Wednesday, June 28, 2006

"Blacks and Baseball" article and Church

Above is a link to a story in the St. Louis Post Dispatch about how "blacks are fading from baseball." I tuned into the story on my drive up to STL for our UU General Assembly and was listening to the sports talk shows.

Here is the lead and slant:

When U.S. Sen. Jim Talent co-sponsored legislation to proclaim May 20, 2006, as "Negro Leaguers Recognition Day," he had scant notion of its true necessity or the paradox it entailed. Nearly 60 years after Jackie Robinson burst through baseball’s color barrier, U.S.-born African-American players are virtually vanishing from the game. Three decades after blacks made up nearly 30 percent of major league rosters, they now make up about 8 percent — less than half the 17.25 percent of 1959, the first year every team was integrated. The trend has come home to roost on the roster of the Cardinals, who currently have zero blacks on their major league roster and almost none in their farm system.

Now the talk show was abuzz with possible explanations for this change. Lots of good explanations were given: Low committment by major league teams to invest in inner city areas, for example; the urban landscape which doesn't allow for lots of nieghborhood fields and parks for ballplaying to nurture the sport; male role models and few volunteer coaches, the high cost of tickets and percentage of blacks in the stands, etc. The explanations began to get interesting when they began mentioning why football and particularly basketball were growing in interest among young urban black males, and baseball wasn't, and they mentioned the pace of the game. Baseball's pace is out of synch with the hip-hop pace. As out of synch as baseball afficionado George Will, I imagine.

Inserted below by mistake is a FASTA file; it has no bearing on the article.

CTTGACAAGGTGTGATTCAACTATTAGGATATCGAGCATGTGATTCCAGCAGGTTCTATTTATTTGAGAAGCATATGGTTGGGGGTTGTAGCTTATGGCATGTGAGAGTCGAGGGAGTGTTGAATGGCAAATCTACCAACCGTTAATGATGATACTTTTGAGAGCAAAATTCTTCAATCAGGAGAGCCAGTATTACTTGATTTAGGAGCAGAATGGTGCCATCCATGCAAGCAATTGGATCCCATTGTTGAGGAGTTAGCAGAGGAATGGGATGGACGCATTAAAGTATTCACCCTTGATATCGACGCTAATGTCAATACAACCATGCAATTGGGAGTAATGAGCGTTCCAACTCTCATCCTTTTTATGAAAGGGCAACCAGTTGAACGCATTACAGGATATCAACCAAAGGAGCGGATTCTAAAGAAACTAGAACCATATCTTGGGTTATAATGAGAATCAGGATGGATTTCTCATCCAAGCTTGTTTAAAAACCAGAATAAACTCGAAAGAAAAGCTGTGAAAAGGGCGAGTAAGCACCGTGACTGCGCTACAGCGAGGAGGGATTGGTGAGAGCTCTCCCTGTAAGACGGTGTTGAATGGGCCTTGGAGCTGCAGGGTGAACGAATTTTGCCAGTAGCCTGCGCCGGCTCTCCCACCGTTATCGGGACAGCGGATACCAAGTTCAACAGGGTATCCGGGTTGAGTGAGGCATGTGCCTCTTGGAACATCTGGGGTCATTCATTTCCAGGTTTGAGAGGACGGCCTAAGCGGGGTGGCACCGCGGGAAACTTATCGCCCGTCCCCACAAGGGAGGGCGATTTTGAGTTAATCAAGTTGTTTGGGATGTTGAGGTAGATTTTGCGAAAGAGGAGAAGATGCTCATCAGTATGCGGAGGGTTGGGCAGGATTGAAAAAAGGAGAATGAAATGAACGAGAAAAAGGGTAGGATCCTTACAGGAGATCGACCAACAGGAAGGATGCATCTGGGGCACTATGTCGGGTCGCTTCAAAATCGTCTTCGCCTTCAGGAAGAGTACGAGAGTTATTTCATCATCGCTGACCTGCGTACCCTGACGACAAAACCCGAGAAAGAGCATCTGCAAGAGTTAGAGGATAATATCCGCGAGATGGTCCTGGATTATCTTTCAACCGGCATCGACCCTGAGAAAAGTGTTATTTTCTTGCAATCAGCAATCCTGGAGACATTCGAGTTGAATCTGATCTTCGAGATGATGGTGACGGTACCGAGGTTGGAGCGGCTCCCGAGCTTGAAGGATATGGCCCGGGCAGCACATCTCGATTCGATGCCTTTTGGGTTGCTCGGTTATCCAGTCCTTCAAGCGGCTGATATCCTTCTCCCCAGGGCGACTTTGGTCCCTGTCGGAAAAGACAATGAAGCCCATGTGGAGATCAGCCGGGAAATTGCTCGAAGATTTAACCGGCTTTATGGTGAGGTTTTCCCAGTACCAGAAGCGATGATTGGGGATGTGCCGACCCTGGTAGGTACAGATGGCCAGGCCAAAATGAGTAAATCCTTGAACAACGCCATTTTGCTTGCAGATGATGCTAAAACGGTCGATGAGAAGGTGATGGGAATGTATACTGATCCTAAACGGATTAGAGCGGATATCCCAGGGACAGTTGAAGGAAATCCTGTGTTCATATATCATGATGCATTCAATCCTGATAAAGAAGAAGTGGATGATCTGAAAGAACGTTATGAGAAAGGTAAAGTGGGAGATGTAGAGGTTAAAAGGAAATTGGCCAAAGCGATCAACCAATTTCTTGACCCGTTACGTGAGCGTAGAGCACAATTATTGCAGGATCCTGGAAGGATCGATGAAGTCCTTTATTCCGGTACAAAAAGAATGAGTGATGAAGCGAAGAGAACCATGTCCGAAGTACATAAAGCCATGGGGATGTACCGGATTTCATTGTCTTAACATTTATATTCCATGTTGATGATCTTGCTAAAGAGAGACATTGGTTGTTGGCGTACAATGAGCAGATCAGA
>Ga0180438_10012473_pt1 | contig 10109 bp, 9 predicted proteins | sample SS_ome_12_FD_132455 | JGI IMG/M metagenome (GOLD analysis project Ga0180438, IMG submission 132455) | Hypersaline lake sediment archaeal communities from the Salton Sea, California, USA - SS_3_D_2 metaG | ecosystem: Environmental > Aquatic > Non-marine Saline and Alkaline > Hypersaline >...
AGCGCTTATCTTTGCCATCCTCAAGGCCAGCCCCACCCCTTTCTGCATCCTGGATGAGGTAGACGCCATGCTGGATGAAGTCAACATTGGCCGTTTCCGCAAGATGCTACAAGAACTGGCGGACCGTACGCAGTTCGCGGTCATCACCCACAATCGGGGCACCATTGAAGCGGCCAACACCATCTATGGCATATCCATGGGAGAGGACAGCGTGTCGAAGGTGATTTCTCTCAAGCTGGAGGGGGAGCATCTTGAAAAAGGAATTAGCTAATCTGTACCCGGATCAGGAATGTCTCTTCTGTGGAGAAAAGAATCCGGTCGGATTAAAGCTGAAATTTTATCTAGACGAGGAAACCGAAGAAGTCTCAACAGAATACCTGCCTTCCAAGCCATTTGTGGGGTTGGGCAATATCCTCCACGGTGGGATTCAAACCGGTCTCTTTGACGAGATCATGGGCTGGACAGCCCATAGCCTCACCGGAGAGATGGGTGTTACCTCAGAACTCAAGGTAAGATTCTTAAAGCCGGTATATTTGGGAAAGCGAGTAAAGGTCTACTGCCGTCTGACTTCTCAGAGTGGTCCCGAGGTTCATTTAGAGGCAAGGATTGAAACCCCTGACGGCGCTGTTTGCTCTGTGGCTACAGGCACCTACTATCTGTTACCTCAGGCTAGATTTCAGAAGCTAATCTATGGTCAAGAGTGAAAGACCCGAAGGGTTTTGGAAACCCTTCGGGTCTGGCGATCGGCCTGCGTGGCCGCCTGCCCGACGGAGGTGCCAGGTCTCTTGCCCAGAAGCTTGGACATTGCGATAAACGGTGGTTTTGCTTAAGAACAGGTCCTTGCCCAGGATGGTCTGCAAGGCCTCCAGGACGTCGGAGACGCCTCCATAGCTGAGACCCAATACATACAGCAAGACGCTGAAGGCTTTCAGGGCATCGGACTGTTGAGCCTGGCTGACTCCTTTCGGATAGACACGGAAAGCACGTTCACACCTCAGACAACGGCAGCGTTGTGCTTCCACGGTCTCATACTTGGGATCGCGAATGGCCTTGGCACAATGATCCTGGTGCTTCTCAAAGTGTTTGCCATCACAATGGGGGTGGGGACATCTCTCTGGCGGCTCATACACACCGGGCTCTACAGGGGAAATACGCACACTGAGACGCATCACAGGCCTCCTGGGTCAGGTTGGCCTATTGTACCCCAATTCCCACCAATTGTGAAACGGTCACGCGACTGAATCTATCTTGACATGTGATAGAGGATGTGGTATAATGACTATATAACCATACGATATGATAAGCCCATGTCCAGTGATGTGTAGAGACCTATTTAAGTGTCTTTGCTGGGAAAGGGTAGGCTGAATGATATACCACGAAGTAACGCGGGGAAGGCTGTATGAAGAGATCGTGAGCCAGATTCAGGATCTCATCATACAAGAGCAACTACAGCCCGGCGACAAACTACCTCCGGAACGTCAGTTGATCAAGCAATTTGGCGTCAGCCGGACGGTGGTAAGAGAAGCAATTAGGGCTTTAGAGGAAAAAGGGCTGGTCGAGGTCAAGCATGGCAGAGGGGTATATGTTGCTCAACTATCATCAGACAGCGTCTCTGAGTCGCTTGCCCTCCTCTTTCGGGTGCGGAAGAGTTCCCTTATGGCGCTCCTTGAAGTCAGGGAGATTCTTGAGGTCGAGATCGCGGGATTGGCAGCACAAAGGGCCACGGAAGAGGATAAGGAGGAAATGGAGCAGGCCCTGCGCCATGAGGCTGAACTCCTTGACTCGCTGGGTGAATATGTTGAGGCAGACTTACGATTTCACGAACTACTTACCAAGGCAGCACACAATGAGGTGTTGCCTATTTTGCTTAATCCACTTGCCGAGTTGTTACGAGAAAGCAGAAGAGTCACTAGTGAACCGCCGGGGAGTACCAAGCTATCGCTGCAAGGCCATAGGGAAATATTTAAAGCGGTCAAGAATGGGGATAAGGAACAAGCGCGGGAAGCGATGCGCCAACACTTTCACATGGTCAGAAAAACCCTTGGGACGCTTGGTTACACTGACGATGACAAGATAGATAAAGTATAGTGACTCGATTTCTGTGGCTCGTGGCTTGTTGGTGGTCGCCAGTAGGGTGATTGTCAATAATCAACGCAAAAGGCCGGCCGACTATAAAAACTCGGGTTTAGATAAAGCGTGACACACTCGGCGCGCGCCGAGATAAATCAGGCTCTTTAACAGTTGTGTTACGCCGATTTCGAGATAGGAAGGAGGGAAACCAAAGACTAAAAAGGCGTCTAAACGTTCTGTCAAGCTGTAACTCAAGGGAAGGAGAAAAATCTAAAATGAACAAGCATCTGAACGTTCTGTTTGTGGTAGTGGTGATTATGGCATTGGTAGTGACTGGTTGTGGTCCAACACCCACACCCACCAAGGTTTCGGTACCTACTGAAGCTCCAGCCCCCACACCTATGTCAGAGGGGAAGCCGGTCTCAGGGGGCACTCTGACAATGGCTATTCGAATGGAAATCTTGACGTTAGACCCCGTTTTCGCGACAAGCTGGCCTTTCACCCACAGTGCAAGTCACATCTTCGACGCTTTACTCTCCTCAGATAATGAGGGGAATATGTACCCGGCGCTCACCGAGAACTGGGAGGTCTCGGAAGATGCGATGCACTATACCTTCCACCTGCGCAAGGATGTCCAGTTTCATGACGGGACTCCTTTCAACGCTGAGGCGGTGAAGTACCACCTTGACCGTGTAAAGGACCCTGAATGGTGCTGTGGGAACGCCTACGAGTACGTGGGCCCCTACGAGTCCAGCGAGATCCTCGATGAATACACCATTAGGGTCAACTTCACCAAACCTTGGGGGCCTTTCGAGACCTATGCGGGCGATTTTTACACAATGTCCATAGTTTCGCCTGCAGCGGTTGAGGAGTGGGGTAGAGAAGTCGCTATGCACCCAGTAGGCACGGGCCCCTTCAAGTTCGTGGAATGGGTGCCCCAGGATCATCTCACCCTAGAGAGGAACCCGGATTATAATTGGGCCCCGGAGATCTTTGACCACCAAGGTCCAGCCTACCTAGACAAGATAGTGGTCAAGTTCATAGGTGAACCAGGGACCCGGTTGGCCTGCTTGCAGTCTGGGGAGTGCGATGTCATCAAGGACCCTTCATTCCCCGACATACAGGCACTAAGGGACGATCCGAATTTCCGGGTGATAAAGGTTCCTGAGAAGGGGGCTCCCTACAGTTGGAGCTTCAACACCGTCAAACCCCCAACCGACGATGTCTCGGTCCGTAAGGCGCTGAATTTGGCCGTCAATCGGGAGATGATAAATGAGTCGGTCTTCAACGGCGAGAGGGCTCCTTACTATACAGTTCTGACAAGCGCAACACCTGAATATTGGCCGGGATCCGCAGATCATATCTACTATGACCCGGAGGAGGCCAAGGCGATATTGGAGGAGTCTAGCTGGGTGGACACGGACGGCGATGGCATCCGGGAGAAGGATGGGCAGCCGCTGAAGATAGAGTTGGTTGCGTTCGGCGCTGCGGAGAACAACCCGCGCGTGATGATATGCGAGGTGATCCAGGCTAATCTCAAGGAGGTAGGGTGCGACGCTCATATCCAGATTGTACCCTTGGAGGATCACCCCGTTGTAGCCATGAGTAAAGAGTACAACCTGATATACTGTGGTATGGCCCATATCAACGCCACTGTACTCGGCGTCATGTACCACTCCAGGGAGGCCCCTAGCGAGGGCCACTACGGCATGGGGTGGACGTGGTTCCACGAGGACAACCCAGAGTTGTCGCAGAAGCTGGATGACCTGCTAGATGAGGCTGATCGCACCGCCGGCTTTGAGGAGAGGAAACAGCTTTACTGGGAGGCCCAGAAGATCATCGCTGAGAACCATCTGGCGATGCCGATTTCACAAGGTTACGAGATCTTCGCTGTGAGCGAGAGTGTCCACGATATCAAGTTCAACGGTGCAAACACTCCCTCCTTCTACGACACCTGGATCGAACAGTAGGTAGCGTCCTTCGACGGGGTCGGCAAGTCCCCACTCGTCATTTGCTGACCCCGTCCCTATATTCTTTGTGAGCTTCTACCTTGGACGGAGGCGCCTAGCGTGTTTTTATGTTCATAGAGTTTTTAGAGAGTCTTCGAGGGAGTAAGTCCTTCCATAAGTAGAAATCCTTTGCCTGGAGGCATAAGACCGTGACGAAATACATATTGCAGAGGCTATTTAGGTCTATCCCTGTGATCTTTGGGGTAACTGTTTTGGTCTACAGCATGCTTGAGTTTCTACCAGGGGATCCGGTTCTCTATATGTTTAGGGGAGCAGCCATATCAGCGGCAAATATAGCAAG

I think it is, or could be, a reflection of the shift from modernist to postmodernist or quantum culture. Baseball isn't as (in Leonard Sweet's EPIC words) experiential enough, participative enough, image-driven enough, and community connecting enough. I am not sure it is possible to become so.

My question, though, is that if this is a generational and cultural prism, does it ring true for other youth of other ethnic populations. There is mention of the rise in Latinos in baseball, (still a ticket to the US? the way sports is viewed as a ticket to wealth among some in US? I don't know), and what of MTV-driven white young males? Maybe what we are seeing is the canary in the cave; right now other factors mentioned above keep baseball engaging for the young sports minded player who is white, but for how long?

And, of course, how telling is this for the church? In what ways are our current churches in baseball mode? And baseball does seem so linear and print-oriented, down to the importance of the scorebook and marking it up inning by inning, the connect the dots of each play 6 to 3 out, whereas in the quantum world the dots don't connect. If you decided to take a church planting team out to a sports event to watch, enjoy, and then come back later and look for lessons learned for the mission of the church, which sporting event would it be and why?